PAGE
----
TV preview: Russell Brand’s Give It Up Gig For Comic Relief

Russell Brand hosts the music and comedy Comic Relief show
Russell Brand hosts the music and comedy Comic Relief show
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There’s something inherently likeable about comedian, actor and presenter Russell Brand, although it’s hard to understand exactly what that is.

Russell Brand’s Give It Up Gig For Comic Relief

(BBC1, 11.35pm)

Brand is frequently on the front pages for the wrong reasons; he’s had a distinctly chequered past involving a string of exes, drug and alcohol use, and after ‘Sachsgate’, a track record of being, at times, rather unpleasant. Yet he exudes charm and continues to win over fans.

He’s had a run of successful Hollywood films, from St Trinian’s and Forgetting Sarah Marshall to Get Him To The Greek and Arthur. They have succeeded due to his winsome personality, dandyish good looks and idiosyncratic, cheeky-chappy charm.

Tonight he brings all this to our screens, for Comic Relief, in which he fronts a stand-up extravaganza of epic proportions.

It’s essentially a star-studded music and comedy gig in aid of this month’s charity event, and features musical performances by the likes of Brit-winning singer Emeli Sande, upcoming indie talent Jake Bugg, pop superstar Jessie J, indie rockers Kasabian, former Pussycat Doll Nicole Scherzinger, ex-Oasis star Noel Gallagher, acclaimed singer-songwriter Paloma Faith and Brighton-based hip-hop duo Rizzle Kicks.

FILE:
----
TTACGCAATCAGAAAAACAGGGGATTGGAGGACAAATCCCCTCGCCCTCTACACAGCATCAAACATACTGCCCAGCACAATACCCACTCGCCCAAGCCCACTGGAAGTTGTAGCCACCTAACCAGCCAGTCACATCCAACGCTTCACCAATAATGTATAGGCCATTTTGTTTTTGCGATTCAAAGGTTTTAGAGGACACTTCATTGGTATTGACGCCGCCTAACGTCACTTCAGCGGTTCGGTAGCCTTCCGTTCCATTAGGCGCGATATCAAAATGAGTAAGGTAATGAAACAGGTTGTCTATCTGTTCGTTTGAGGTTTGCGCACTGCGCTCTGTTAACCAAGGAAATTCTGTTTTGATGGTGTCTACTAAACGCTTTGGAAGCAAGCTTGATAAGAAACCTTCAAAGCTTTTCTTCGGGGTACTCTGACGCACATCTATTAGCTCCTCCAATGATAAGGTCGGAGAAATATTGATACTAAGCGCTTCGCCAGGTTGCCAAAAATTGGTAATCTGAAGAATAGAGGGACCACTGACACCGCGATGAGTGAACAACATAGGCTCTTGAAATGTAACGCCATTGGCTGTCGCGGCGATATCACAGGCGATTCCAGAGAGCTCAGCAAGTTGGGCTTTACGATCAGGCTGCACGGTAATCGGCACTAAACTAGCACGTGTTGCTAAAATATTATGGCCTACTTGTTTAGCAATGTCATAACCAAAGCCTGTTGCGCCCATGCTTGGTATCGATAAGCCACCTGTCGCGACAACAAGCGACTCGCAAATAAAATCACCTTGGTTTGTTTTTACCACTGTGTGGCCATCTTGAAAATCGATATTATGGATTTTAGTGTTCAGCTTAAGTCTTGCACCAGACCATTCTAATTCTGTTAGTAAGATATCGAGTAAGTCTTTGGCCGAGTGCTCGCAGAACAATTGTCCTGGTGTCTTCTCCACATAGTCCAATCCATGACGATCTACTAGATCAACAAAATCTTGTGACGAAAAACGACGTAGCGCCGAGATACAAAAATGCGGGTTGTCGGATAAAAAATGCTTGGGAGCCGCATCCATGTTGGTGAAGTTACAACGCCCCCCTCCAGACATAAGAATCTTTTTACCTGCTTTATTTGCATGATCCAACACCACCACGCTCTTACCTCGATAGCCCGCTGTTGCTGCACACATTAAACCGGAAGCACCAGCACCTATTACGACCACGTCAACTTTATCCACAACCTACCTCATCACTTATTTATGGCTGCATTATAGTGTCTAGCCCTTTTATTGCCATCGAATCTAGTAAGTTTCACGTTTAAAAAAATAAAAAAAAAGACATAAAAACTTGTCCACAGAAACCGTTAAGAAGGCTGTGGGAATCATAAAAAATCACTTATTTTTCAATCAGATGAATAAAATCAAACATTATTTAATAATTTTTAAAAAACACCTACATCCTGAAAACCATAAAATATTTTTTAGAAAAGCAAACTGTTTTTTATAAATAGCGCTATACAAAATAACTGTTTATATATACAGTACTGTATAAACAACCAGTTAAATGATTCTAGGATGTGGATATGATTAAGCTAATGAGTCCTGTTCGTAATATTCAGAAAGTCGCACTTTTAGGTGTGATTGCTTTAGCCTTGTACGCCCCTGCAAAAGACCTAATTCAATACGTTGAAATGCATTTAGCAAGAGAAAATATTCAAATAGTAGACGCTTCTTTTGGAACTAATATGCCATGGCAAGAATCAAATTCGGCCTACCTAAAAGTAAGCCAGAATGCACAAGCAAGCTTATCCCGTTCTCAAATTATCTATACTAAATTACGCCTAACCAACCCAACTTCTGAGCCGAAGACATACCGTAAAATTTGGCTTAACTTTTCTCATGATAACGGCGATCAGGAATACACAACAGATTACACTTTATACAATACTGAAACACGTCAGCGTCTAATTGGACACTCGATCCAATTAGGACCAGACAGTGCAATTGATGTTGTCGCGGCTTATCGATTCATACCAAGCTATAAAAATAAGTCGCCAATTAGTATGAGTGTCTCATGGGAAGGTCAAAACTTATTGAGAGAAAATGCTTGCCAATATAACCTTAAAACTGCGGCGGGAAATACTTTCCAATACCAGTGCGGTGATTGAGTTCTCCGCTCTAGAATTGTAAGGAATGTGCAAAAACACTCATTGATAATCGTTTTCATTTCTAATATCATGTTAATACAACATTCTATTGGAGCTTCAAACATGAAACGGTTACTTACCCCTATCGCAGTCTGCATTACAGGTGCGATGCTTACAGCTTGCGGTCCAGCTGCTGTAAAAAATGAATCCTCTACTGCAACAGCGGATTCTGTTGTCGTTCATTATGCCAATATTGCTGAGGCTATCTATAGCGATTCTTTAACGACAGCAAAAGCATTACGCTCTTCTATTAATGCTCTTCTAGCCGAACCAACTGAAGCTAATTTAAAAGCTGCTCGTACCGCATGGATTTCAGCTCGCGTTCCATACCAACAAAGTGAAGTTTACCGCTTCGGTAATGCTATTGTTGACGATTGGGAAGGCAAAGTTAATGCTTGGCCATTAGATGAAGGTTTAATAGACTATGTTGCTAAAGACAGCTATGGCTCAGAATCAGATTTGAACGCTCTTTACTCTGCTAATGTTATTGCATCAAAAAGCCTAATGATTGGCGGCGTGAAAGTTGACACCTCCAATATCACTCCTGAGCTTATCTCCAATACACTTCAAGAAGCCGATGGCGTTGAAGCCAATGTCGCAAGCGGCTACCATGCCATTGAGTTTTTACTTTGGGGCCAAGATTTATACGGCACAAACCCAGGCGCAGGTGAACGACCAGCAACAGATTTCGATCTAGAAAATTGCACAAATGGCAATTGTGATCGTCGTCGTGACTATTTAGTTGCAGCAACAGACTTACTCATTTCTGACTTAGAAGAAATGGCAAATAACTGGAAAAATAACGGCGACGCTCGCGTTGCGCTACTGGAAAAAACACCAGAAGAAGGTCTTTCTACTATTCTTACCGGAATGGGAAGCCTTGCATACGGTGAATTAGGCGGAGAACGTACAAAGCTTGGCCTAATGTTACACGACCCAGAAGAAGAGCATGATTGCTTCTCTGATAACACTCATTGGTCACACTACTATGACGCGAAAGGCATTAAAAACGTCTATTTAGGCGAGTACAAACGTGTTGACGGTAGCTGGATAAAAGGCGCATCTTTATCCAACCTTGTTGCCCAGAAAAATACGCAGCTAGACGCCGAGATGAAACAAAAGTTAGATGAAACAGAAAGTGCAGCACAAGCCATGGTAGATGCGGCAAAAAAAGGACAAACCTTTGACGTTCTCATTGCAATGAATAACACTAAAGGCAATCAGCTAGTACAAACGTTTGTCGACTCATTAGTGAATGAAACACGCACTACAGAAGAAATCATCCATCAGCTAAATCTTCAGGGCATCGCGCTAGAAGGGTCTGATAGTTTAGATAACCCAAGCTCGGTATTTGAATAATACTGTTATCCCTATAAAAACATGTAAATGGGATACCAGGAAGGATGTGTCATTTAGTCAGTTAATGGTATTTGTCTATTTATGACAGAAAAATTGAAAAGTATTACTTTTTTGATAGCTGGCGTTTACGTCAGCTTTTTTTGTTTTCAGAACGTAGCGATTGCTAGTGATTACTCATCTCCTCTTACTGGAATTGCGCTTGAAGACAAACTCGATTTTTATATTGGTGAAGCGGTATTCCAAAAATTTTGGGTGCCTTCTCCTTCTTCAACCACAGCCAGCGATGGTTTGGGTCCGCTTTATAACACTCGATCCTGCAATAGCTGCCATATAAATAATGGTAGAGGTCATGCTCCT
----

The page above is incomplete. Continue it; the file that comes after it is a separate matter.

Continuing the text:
The comedy part comes courtesy of such luminaries as Jimmy Carr, Jason Manford, Doc Brown, Eddie Izzard, Noel Fielding, Simon Amstell and, of course, Brand himself.

It might seem like fun and games, but it’s important to remember what brought so many stars from the worlds of mirth and music together - it’s a charity fundraiser, with all proceeds used to help support people affected by drug and alcohol addiction - a subject close to the host’s heart, as he himself has struggled with addiction.

A recovering alcoholic and drug user, Brand understands better than most what the people that this show hopes to help are going through.

As he said. “I think that what must be frustrating for the families of people with drug and alcohol problems is that the allure and potency of the disease is such that it makes people make a lot of irrational and difficult decisions.

“The things that I did when I was using and drinking were fathomless and boundless and nonsensical. Anyone who knows someone who’s suffering from this disease will think ‘well why would they do that?’ But I think there’s a deep sadness and malady that people are trying to address with drugs”.

Brand believes that abstinence-based recovery is the only sensible option, but there are plenty of techniques which can help people, if only the resources were there to reach out to those who need it.

Through charities such as Comic Relief, we can all help that happen - and, brilliantly, we can have a great time while doing it.


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